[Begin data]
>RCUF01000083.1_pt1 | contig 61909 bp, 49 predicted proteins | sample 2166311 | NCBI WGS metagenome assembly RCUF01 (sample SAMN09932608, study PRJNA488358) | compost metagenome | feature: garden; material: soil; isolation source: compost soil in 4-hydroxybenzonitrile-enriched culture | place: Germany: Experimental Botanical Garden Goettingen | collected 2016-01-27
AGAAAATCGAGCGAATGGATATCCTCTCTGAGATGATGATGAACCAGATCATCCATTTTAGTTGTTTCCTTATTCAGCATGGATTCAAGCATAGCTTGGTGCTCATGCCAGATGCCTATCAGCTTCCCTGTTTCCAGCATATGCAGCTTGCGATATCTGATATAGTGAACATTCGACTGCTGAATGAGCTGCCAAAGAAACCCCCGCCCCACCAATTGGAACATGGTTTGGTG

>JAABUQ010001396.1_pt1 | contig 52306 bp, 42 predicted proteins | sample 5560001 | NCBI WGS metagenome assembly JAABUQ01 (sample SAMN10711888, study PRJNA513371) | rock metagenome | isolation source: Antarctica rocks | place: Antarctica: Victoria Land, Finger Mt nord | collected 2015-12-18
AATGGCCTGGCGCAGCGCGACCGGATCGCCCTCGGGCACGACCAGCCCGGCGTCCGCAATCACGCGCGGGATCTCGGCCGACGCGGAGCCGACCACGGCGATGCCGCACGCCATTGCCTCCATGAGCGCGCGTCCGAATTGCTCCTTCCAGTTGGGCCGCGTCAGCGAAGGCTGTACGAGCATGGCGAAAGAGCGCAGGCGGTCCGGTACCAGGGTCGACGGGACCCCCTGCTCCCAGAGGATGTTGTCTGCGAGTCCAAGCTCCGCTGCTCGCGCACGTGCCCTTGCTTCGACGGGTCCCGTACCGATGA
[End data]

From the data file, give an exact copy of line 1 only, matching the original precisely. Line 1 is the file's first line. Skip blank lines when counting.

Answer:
>RCUF01000083.1_pt1 | contig 61909 bp, 49 predicted proteins | sample 2166311 | NCBI WGS metagenome assembly RCUF01 (sample SAMN09932608, study PRJNA488358) | compost metagenome | feature: garden; material: soil; isolation source: compost soil in 4-hydroxybenzonitrile-enriched culture | place: Germany: Experimental Botanical Garden Goettingen | collected 2016-01-27